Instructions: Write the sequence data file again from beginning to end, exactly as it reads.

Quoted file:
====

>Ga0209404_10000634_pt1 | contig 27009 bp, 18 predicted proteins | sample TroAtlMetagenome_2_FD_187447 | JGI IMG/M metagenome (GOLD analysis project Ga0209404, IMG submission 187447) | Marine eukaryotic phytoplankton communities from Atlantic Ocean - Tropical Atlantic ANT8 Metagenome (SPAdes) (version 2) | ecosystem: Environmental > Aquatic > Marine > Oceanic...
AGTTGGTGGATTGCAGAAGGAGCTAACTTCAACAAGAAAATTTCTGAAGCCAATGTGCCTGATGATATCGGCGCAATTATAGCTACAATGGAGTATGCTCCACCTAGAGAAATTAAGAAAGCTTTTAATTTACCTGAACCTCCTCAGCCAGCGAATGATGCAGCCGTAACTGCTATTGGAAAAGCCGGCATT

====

>Ga0209404_10000634_pt1 | contig 27009 bp, 18 predicted proteins | sample TroAtlMetagenome_2_FD_187447 | JGI IMG/M metagenome (GOLD analysis project Ga0209404, IMG submission 187447) | Marine eukaryotic phytoplankton communities from Atlantic Ocean - Tropical Atlantic ANT8 Metagenome (SPAdes) (version 2) | ecosystem: Environmental > Aquatic > Marine > Oceanic...
AGTTGGTGGATTGCAGAAGGAGCTAACTTCAACAAGAAAATTTCTGAAGCCAATGTGCCTGATGATATCGGCGCAATTATAGCTACAATGGAGTATGCTCCACCTAGAGAAATTAAGAAAGCTTTTAATTTACCTGAACCTCCTCAGCCAGCGAATGATGCAGCCGTAACTGCTATTGGAAAAGCCGGCATT